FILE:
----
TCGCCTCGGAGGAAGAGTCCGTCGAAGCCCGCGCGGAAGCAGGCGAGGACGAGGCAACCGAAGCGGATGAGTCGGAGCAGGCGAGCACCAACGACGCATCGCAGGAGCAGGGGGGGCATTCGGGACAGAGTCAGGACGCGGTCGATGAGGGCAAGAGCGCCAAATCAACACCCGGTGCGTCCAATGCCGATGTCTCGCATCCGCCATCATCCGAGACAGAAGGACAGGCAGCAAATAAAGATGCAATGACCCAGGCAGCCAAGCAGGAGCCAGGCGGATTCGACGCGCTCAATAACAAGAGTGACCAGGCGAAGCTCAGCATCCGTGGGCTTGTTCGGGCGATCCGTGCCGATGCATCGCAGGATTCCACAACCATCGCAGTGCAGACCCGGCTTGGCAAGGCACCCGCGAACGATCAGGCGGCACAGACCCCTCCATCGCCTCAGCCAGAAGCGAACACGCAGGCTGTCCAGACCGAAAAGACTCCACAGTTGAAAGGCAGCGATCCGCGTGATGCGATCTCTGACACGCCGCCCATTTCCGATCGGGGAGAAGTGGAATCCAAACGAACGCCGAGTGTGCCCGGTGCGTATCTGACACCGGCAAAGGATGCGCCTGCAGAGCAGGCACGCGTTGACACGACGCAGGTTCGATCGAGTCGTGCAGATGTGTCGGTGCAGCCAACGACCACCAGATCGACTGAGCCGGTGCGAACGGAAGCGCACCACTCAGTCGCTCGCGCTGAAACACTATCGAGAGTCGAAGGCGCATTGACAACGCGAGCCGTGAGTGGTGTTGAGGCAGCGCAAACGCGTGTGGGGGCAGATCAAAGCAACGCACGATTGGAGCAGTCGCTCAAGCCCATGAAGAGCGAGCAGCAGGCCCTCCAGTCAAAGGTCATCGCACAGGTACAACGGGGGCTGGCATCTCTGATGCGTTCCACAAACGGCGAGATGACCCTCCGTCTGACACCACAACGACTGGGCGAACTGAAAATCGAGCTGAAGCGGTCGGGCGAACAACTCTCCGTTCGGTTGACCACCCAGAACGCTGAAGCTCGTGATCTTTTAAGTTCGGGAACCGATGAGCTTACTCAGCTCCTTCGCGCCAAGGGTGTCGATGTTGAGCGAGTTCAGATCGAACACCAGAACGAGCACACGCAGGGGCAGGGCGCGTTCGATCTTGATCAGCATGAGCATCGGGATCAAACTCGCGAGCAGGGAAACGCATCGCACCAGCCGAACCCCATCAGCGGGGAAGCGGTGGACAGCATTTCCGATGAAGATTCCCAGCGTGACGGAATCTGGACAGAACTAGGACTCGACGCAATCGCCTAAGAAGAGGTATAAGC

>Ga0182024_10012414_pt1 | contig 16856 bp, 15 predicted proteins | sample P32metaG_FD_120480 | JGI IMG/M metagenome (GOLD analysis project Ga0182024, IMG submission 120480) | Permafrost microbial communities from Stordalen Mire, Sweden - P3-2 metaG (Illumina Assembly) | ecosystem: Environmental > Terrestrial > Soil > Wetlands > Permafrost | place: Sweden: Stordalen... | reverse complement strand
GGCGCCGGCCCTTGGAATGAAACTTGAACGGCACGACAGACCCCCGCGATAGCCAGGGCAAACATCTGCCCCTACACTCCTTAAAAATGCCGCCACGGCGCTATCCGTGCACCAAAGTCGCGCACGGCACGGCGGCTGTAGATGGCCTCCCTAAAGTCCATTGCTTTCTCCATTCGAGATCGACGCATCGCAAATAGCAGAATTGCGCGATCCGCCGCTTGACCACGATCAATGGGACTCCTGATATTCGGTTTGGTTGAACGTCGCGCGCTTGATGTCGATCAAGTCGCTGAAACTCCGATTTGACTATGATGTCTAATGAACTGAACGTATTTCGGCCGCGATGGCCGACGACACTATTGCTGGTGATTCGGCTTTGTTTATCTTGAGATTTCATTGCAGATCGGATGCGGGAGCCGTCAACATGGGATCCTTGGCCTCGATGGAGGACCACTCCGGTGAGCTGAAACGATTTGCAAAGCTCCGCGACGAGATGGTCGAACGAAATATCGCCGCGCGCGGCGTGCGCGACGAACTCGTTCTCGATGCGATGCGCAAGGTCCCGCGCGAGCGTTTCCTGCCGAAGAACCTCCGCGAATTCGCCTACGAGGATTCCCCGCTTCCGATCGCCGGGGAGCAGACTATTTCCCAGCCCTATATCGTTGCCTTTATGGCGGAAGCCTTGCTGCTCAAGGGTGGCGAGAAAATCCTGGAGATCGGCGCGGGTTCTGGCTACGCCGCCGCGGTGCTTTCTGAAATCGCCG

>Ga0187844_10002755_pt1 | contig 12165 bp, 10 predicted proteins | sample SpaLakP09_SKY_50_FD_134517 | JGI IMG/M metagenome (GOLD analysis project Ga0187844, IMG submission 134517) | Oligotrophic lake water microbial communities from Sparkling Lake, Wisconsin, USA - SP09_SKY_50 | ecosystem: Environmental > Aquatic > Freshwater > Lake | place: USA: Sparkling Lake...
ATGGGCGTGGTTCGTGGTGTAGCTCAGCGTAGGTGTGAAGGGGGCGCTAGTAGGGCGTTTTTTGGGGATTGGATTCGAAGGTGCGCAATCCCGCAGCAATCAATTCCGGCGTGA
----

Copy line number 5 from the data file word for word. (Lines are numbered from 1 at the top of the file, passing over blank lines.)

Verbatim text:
ATGGGCGTGGTTCGTGGTGTAGCTCAGCGTAGGTGTGAAGGGGGCGCTAGTAGGGCGTTTTTTGGGGATTGGATTCGAAGGTGCGCAATCCCGCAGCAATCAATTCCGGCGTGA